A consortium called TransEd Partners has been chosen to design, build, operate, maintain and finance stage one of Edmonton's Valley Line LRT, the city announced Wednesday.

The 13-kilometre LRT line to connect Mill Woods with downtown will be built as a public-private partnership (P3), which the city said transfers to the private sector significant risks for budget, schedule or performance delays, as well as ongoing maintenance and operations.   

TransEd is a partnership of companies that includes Fengate Capital Management, Bechtel, Ellis-Don, and Bombardier. Other key team members include Transdev, ARUP, and IBI Group.

The group was chosen following an 18-month procurement process that accepted proposals from three international teams.

Teams were evaluated on their experience in the design and construction of LRT systems as well as operation, maintenance and finance, the city said in a statement.

Valley LRT line

"We feel confident that TransEd Partners shares Edmonton’s vision for its future, and is the right partner to bring this vision to life," says acting city manager Linda Cochrane. (CBC)

"We feel confident that TransEd Partners shares Edmonton's vision for its future, and is the right partner to bring this vision to life," said acting city manager Linda Cochrane. "The procurement process on this project has been very robust and the final deal is one that offers strong value for taxpayers."

The project will be the first P3 and the largest infrastructure project in the city's history.

The contract for the $1.8-billion project is expected to be finalized by February 2016, with construction to begin shortly afterwards. Funding for the project will come from:

  • City of Edmonton, $800 million.
  • Province of Alberta, $600 million through Green Trip, an interest-free loan and matching federal funding under the New Building Canada Fund.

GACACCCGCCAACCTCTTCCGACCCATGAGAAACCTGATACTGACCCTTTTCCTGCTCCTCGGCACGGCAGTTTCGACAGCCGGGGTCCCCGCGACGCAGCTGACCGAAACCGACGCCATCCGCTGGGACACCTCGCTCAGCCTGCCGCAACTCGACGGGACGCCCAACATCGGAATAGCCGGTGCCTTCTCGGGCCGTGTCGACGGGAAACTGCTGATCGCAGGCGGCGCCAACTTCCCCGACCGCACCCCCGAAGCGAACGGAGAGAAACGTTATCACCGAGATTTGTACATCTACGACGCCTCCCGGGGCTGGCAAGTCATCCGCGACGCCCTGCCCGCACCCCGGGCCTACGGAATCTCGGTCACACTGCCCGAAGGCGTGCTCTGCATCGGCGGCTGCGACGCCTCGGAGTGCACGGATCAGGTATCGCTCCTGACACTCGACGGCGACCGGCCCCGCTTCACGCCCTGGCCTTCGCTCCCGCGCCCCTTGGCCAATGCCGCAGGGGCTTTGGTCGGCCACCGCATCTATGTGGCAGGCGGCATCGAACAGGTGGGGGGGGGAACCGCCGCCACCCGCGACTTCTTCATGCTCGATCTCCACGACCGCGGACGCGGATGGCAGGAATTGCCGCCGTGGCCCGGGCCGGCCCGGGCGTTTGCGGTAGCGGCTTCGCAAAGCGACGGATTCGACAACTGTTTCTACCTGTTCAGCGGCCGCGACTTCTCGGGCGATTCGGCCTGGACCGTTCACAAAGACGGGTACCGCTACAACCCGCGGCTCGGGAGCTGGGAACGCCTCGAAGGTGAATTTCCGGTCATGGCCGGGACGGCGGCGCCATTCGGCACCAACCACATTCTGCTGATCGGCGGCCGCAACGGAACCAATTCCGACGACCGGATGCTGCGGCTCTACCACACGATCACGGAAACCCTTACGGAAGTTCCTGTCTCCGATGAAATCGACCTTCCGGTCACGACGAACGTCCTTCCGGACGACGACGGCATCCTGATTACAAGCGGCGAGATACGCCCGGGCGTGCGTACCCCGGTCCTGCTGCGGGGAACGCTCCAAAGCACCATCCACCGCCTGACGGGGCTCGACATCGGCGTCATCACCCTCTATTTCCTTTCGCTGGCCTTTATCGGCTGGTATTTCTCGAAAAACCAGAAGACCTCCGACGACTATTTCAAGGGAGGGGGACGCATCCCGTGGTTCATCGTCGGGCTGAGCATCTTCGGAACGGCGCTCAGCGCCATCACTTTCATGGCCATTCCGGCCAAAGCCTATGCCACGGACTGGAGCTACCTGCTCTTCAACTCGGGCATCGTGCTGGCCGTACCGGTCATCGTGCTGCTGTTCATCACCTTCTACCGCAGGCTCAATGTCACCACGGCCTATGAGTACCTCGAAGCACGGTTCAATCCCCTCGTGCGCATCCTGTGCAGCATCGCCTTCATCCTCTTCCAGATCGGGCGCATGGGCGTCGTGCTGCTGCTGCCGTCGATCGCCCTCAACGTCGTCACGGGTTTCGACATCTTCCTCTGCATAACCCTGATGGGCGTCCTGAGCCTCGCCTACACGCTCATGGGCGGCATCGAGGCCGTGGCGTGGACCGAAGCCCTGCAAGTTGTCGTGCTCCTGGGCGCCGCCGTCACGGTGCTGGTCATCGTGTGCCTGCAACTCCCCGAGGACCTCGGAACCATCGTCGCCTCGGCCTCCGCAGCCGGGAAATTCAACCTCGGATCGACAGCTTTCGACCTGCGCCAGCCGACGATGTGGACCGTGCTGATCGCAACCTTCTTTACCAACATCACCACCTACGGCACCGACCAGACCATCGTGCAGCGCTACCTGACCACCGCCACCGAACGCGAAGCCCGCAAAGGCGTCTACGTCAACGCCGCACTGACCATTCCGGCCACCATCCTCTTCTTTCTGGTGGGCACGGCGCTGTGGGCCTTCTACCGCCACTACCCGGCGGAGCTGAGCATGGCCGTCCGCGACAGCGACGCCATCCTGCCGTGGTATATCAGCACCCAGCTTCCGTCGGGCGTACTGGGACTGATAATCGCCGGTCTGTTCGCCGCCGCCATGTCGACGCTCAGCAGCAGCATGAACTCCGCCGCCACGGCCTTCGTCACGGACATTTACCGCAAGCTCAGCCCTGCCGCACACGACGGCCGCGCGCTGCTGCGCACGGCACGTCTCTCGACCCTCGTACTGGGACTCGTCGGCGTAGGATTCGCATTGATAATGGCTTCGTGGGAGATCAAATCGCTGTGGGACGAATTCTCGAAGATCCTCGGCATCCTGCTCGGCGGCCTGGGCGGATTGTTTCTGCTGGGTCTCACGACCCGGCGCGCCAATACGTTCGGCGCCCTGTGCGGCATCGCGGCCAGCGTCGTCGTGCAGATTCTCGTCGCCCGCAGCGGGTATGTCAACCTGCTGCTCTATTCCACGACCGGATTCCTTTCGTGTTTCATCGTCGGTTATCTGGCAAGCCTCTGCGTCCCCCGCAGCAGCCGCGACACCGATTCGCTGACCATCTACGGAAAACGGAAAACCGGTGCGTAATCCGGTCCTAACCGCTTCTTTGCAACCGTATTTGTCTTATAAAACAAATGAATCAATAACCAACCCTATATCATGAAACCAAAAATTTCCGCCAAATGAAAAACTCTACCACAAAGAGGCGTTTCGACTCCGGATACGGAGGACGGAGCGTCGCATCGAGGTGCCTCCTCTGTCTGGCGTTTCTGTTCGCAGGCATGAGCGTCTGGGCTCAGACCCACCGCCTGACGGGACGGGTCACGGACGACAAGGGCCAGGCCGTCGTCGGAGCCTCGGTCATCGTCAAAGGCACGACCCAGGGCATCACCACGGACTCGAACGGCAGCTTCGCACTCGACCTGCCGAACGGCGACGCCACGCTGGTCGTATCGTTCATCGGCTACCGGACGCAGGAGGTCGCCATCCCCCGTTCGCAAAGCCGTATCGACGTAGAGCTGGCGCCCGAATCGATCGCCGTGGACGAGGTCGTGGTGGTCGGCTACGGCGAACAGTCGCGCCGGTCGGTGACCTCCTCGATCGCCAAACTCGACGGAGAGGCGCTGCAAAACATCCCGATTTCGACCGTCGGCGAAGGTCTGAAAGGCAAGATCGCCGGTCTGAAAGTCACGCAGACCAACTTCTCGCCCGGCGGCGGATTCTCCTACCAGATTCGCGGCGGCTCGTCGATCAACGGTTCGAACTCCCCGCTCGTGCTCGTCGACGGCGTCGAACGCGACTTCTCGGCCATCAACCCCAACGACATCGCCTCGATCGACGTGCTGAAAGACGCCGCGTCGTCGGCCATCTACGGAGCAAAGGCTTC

• Government of Canada, $400 million through PPP Canada and the New Building Canada Fund.

Valley Line 'a totally different project' than Metro LRT

Cochrane said one benefit of the P3 model for the Valley Line is the private partner takes on the risk.

That's not the case for the beleaguered Metro Line, which is still not running at full capacity. The city blames the delay on Thales, the company responsible for the line's signalling system.

Cochrane said comparing the two is unfair. She said the Valley Line is not likely to experience the same problems because it will operate above ground, and will not require the use of traffic arms and signals.

The first phase of the Valley Line will include 11 street-level stops and the Davies Station, in the Wagner industrial area, with a 1,400-space park-and-ride lot. Passengers will be able to access the Metro and Capital LRT lines by transferring at Churchill Square.

She said TransEd will be responsible for any delays.

"If they cannot deliver in any way, shape or form they don't get paid," she said.

The consortium will also be subject to heavy penalties if the line does not run as expected.

Because of the private nature of the deal, many of the detailed agreements between the city and TransEd will not be made public, but Cochran said the city will be as transparent as possible.

If negotiations are finalized as scheduled, construction will begin in the spring. The line is expected to open for service in December 2020.